By Tom Ballard, Chief Alliance Officer, Pershing Yoakley & Associates, P.C.
Oh, to be so young with all of the enthusiasm, energy and inquisitiveness that was evident in a college classroom one recent evening when I had the opportunity to observe a “YEA!” session.
It was one of 30 weekly classes scheduled well into next year where two dozen young people with an average age of between 13 and 14 are learning about entrepreneurship – taking an idea and developing it into a business.
“YEA!” stands for the Young Entrepreneurs Academy, a national initiative among chambers of commerce that launched locally in mid-October. The Knoxville Chamber brought the program here, working in cooperation with the Haslam College of Business at the University of Tennessee (UT), where the weekly sessions are held.
In a previous post on teknovation.biz, Lori Fuller, the Chamber’s Vice President of Marketing and Events, accurately captured the environment that we witnessed during about 90 minutes of the Tuesday night session.
“The great thing about kids is they believe they can do anything,” Fuller said at the time. Her words were echoed by Mark Field, another Chamber executive, who attended the recent session. “They are so smart,” the Senior Vice President of Membership, observed.
Fuller and Field were well-aware of just how bright the participants are. They helped conduct interviews with the more than 80 applicants to select the final 24.
Not surprising to those who know me well, I arrived ahead of the announced starting time for the third weekly session so I would have the opportunity to see how the young men and women interacted with each other. Like you might expect, they gathered in small groups, talking about a variety of things.
Also not surprising, most of the female students sat on the front row, while their male counterparts opted for the second or third row of seats in the classroom.
The enthusiasm we saw from the students comes in no small part from the two “more senior” leaders with whom they worked that night – Mackenzie Fox and Haseeb Qureshi.
Fox, a Knoxville native, serves as the Chamber’s Program Manager, overseeing all sessions. She will graduate from UT with her B.S. degree in December and plans to attend law school this fall.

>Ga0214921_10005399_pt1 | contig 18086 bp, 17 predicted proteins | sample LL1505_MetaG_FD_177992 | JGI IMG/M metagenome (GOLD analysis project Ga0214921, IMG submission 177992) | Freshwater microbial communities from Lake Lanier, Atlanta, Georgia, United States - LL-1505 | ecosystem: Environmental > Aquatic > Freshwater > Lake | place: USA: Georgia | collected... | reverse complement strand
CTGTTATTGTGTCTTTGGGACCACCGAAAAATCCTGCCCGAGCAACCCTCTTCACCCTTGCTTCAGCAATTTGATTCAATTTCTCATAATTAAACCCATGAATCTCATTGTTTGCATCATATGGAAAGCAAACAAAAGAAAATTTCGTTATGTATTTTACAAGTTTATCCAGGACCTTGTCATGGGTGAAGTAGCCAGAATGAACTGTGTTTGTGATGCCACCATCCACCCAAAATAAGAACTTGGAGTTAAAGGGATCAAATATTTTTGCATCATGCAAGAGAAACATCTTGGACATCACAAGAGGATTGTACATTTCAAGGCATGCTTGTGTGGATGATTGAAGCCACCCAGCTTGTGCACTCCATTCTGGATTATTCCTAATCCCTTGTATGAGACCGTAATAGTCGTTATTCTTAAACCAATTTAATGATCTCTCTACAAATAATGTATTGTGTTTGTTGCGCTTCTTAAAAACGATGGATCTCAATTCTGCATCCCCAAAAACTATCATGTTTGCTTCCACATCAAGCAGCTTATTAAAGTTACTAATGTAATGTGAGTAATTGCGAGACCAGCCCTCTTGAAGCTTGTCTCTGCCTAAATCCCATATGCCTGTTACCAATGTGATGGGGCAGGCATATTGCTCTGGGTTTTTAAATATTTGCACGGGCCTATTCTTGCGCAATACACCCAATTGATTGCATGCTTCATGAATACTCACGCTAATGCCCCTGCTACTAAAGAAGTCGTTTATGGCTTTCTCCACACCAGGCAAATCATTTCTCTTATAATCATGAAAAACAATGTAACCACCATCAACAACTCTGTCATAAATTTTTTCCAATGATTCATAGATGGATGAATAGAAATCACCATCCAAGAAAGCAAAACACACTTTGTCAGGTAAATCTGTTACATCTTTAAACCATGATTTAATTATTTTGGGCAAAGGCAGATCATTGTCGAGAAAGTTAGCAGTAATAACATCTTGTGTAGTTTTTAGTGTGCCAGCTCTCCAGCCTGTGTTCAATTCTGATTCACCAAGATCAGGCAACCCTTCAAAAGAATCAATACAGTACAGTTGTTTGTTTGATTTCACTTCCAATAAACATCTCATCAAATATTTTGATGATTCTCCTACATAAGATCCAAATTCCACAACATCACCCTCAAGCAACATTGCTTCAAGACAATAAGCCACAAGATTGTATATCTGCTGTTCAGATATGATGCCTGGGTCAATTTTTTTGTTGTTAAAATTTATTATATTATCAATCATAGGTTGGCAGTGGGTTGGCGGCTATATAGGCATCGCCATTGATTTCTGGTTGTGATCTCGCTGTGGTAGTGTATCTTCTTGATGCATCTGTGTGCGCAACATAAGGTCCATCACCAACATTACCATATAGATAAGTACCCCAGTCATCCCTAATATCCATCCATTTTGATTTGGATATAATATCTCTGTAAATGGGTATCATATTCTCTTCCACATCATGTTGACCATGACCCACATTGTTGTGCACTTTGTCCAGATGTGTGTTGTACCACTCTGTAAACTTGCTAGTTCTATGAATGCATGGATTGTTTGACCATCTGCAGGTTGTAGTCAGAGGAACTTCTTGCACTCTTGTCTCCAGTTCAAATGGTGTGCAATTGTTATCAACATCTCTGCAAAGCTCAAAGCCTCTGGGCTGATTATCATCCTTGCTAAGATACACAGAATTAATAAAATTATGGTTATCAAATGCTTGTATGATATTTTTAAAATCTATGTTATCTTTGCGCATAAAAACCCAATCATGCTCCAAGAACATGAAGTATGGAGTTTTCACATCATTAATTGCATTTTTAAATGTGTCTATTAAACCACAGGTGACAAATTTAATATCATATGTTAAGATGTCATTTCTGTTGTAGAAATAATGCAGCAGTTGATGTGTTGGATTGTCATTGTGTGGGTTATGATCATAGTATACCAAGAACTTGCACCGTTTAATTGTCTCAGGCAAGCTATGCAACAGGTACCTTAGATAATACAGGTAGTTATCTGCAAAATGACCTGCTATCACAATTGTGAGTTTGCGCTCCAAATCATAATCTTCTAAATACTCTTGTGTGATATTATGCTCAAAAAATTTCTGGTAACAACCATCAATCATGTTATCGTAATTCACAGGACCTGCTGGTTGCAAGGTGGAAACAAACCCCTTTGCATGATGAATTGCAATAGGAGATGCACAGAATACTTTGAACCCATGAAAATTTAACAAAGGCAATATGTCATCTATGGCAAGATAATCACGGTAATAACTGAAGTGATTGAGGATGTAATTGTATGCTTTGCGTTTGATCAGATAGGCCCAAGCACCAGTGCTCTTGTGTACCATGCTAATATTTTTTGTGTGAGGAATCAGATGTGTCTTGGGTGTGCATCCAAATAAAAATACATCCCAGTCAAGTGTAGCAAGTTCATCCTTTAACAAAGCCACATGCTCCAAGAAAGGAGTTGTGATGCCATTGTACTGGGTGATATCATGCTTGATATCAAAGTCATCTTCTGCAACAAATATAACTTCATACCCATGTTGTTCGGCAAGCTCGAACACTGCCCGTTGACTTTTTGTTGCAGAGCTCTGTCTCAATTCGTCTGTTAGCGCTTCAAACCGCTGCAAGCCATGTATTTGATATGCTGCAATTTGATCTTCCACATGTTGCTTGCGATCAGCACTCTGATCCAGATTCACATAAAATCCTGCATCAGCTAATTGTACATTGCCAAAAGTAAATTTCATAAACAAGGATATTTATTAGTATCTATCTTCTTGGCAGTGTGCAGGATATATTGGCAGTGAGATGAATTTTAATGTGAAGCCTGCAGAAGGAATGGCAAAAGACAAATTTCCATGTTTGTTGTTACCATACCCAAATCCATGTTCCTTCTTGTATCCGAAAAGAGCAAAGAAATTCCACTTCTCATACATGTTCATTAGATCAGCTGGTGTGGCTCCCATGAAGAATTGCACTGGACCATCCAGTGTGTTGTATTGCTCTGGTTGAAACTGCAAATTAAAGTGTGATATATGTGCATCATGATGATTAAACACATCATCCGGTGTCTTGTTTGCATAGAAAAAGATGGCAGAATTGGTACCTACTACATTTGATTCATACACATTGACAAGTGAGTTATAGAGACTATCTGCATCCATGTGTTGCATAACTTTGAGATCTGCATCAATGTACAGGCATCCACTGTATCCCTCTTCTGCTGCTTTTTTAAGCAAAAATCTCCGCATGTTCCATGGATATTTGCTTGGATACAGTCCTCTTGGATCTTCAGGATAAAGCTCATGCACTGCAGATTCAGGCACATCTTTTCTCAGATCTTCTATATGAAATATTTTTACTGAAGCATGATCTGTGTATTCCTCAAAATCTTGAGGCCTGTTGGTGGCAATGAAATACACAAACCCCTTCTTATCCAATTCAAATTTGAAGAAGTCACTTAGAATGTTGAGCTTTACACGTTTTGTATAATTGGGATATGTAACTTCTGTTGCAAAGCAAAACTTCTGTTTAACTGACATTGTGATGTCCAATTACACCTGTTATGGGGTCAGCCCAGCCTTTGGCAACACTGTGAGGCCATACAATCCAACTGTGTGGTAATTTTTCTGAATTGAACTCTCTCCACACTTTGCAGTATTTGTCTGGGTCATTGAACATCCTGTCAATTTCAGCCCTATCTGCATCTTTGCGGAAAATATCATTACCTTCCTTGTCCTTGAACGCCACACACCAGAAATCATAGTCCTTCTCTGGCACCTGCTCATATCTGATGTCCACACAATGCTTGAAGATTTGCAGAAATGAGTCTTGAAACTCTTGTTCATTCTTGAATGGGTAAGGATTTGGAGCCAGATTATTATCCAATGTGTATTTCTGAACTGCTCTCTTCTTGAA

Qureshi is well-known in the Knoxville entrepreneurial company, currently serving as Co-Founder and Chief Executive Officer of Audiohand. He is instructing the first 10 weeks of YEA! which focuses on idea generation and validation.
Qureshi, a Carnegie Mellon University graduate who moved to Knoxville in 2007, clearly had established a good rapport with the students in previous sessions. Acknowledging that he was not a traditional instructor, Qureshi engaged in an active, on-going dialogue with the YEA! participants and laughed much of the time.
He even used a cup of coffee as a prop to reinforce important points such as the product a company makes, how it is packaged, words or slogans printed on the package that resonate with buyers, and even corroborating evidence that there is a market for the product,
Early in the evening, Fox asked the students to commit to paper the idea that they wanted to start pursuing. She said they could do so individually or in teams. It appeared that most, if not all, opted for the latter approach.
As Qureshi walked through the classroom engaging with the teams, he reminded them, “I’m not here to tell you which idea is best, just to help you think about them.”
Later, after an instructional period on business plan development, three teams presented their early ideas. One was an app to help individuals track and keep-up with their culture and possibly make donations to charitable causes that are important to those efforts. Another was a versatile golf putter that could be used by young people. The concept was the ability to adjust the length and also be usable by lefties as well as those who are right handed.
The final idea presented was the equivalent of an airplane tray for those riding in the backseats of cars. The initial idea was a way to more easily do homework in the car. But, in typical entrepreneurial fashion, the YEA! students began to offer many suggestions such as incorporating a DVD player screen and adding an outlet to recharge iPads and game devices on long trips.
Then, amid a loud round of cheering, it was off to the computer lab to begin the all-important research on the ideas they were pursuing to determine the competitive landscape. That seemed like a good time for me to leave, but we’ll be back in a few weeks to see how the ideas are evolving.